Judge to make ruling in Neilson caseAttorneys argue cases
SPIRIT LAKE, Iowa — Iowa Assistant Attorney General Virginia Barchman and defense attorney Edward Bjornstad were each given the opportunity Monday to argue their side of two motions Bjornstad filed on behalf of client Kenneth Neilson, who was convicted Dec. 4 for involuntary manslaughter-reckless use of a firearm
By: Justine Wettschreck, Worthington Daily Globe
SPIRIT LAKE, Iowa — Iowa Assistant Attorney General Virginia Barchman and defense attorney Edward Bjornstad were each given the opportunity Monday to argue their side of two motions Bjornstad filed on behalf of client Kenneth Neilson, who was convicted Dec. 4 for involuntary manslaughter-reckless use of a firearm.
Neilson, who fired a shot from his Colt .357 Python out his apartment window, killing Worthington man Marlan Lutterman in July 2007, claims the gun accidentally discharged. He had finished cleaning the gun, and when he went to pick it up, he bobbled the weapon and almost dropped it, causing it to go off.
After a three-day trial in December, a jury found him guilty of using his gun recklessly. Bjornstad then filed a motion for a judgment of acquittal and a motion for a new trial.
Bjornstad repeated constantly Monday what has become his mantra regarding the Neilson case — there is no evidence.
“There was no evidence indicating a crime had occurred,” he stated to Judge Patrick Carr. “No evidence he was using a snap cap or handling the gun in an inappropriate way. No evidence of a dry fire.”
Arresting Neilson after Lutterman’s death, Bjornstad said, was the single, most critical mistake made in the case. There was no reason to initiate a charge, he said, because the gunshot killed a man, but there was no evidence of a crime.
The prosecution should have waited until DCI reports were filed, Bjornstad told the judge, but instead reacted in a knee-jerk fashion and charged Neilson.
Barchman, he said, embellished the evidence to the jury, indicating Neilson’s shooting of Lutterman was a conscious act.
Barchman referred to the bullet hole in the window, the fact that it was at eye level and Neilson’s knowledge that the bullet had gone out the window instead of into the apartment as the evidence Bjornstad claimed did not exist.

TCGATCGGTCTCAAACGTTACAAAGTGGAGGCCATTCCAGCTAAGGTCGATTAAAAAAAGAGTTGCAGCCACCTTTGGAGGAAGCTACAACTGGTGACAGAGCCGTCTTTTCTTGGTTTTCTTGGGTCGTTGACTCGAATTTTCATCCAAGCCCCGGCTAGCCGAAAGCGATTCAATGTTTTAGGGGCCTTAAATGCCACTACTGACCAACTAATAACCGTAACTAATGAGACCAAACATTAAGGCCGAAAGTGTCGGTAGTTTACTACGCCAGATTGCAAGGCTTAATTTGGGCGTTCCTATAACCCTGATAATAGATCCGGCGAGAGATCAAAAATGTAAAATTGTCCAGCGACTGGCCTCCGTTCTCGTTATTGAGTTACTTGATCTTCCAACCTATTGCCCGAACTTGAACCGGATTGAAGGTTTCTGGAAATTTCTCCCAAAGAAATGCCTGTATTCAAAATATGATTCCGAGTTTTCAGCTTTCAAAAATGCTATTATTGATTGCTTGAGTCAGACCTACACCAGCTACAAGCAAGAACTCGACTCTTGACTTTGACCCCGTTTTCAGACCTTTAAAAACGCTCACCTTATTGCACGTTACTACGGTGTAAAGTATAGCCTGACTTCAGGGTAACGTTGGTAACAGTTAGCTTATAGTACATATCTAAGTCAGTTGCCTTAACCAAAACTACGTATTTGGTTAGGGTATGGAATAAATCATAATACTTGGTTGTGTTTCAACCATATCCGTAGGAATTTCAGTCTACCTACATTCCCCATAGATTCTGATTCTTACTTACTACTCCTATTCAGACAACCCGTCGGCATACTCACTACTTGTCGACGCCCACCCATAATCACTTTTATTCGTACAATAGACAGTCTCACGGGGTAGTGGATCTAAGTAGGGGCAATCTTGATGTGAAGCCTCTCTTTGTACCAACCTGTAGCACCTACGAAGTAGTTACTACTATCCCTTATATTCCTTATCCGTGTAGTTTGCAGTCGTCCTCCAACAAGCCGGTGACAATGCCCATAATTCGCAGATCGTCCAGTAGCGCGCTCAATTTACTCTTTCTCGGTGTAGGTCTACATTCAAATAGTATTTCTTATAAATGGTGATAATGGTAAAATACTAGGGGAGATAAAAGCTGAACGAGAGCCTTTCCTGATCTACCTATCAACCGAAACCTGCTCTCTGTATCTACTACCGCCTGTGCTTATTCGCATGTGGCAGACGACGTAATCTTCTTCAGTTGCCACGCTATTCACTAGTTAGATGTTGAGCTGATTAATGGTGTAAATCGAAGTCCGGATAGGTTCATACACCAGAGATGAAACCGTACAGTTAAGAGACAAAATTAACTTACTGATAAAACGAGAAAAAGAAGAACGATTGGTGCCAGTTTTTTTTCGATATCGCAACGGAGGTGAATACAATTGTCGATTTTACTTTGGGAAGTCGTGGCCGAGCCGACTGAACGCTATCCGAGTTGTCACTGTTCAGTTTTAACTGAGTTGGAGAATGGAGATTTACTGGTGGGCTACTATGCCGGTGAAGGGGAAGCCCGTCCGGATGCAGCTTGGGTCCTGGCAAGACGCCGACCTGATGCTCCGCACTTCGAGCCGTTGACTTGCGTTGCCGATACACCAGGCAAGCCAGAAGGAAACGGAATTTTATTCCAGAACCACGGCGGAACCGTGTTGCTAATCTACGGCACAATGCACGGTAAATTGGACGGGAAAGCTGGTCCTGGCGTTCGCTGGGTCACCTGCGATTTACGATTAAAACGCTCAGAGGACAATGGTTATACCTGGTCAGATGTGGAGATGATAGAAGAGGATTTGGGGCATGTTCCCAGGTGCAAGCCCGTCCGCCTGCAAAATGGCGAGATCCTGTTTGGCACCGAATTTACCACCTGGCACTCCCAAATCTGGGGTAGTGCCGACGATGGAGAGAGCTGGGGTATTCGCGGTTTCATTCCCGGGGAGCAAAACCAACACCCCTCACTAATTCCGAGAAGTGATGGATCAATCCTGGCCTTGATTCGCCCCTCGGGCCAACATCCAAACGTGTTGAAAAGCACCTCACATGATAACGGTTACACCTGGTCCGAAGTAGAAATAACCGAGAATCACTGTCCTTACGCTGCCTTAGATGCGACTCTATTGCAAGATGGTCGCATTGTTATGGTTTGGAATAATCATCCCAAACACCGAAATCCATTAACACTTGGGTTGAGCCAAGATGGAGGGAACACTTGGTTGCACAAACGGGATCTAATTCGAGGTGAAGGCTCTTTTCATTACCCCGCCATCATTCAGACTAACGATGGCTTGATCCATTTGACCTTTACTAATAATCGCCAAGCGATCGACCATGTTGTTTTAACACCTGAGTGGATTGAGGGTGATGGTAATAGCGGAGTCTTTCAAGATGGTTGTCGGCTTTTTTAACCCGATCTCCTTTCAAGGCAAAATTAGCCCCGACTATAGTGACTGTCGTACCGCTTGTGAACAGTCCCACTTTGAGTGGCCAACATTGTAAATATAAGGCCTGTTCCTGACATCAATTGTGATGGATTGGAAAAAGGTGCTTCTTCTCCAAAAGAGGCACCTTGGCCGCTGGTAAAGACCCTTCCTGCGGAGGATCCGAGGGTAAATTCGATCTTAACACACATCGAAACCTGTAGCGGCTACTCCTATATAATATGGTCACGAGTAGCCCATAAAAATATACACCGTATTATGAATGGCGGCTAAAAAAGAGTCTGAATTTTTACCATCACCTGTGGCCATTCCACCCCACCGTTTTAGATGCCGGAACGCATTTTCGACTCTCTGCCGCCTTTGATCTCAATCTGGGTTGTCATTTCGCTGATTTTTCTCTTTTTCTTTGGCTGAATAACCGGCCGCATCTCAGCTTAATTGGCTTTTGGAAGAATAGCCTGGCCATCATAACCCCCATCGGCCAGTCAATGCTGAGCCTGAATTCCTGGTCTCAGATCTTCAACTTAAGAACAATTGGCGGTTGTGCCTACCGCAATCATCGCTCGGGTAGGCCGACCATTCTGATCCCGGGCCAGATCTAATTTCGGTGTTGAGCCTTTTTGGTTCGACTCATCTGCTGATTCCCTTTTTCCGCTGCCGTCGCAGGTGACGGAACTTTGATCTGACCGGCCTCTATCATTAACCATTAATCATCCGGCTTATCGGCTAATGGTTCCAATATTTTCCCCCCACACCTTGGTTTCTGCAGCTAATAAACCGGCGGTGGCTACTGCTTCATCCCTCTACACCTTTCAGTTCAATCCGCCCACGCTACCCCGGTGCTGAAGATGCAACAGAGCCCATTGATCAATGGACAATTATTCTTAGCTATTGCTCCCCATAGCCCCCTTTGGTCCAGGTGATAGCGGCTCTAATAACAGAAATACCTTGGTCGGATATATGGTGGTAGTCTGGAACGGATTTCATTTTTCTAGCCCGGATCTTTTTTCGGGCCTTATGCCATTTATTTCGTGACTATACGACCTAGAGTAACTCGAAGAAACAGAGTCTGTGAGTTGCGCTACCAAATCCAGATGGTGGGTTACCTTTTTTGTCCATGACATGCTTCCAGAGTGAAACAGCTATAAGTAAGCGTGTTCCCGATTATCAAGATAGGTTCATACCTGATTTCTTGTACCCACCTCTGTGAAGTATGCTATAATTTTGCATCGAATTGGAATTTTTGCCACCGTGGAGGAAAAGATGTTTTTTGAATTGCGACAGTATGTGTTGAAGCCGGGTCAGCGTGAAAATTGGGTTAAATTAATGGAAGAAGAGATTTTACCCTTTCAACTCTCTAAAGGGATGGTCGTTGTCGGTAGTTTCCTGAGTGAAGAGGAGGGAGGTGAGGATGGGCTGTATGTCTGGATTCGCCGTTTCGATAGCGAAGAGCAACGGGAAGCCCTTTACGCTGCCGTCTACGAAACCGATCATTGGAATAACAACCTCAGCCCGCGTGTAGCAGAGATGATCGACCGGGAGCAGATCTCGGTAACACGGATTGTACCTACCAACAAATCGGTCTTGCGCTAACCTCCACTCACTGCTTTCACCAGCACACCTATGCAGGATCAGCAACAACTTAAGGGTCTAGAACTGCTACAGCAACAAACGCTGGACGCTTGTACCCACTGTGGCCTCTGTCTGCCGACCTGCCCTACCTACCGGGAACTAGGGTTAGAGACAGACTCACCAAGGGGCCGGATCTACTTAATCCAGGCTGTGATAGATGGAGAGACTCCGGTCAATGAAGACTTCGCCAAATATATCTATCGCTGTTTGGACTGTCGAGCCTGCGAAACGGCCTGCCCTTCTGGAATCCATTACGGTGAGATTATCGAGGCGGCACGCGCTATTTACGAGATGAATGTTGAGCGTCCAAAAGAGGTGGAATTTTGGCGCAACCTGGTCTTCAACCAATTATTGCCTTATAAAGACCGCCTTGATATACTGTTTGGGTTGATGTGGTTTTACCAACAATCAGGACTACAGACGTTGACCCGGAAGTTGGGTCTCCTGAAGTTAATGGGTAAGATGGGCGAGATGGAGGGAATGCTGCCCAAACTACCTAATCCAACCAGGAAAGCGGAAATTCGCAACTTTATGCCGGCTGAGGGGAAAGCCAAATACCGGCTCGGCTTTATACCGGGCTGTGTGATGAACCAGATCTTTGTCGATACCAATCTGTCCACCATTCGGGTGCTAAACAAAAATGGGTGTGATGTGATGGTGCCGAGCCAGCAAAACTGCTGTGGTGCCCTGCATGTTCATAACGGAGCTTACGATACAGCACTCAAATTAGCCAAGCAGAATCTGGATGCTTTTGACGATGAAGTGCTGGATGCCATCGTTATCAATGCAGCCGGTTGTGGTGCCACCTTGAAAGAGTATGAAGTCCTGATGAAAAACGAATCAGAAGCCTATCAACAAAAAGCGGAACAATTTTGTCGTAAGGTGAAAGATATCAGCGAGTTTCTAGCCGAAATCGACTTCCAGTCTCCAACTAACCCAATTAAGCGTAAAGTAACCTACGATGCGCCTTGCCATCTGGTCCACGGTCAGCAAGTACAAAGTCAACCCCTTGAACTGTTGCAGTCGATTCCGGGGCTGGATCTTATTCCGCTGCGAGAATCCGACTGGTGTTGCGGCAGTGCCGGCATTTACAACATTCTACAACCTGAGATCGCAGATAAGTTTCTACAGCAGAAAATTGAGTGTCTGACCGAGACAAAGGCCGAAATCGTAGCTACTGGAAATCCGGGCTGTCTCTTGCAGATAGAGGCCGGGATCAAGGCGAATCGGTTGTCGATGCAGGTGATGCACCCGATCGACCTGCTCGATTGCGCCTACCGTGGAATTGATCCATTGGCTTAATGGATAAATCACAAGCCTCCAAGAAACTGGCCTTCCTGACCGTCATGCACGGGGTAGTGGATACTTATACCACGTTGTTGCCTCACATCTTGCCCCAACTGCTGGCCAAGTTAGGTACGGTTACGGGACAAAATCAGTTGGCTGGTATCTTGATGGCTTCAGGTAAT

“He knew where the bullet went,” she stated. “That tells us he was looking down the barrel when it fired.”
“I believe the facts presented to the jury are more than substantial,” Barchman told the judge. “For that reason, I ask the court to deny the motions for a new trial and a judgment of acquittal.”
During the course of the hearing, Bjornstad sighed heavily, gasped occasionally and told the judge he was “astonished” by what he was hearing, and “flabbergasted” that the burden of proof, which is on the state, now seemed to be on Neilson.
“The issue isn’t the death of Mr. Lutterman,” he said, adding that prosecuting a man for an accident specifically because he couldn’t explain how it happened was not how the law works.
What should have been done at the time of the incident, Bjornstad said, was to tell the family of Lutterman that they were sorry he was dead, but there weren’t any charges that could be filed. The fact that the bullet exited through the window was merely a coincidence, he said, because it had to go somewhere.
Carr asked Barchman to informally explain what evidence existed, adding that there was no doubt the bullet that killed Lutterman was fired by a Colt Python owned by Neilson.
One fact, Barchman said, was that the muzzle of the firearm was aimed along the line of trajectory at eye level. By “aimed,” she said, she meant Neilson was looking down the barrel of the gun.
“He knew where the bullet went, and the only way he could have known that is if he was looking down the barrel at the time of discharge,” she added.
Bjornstad stated the verdict delivered Dec. 4 was contrary to the evidence. He described the incident as a random event.
“The state has an obligation to present some proof,” he insisted.
The judge will take the information under advisement and issue a ruling on both motions in the near future. In the meantime, he asked both attorneys to look at their calendars and find a tentative date for a sentencing hearing, which had been postponed because the department of corrections was not done with the pre-sentence investigation.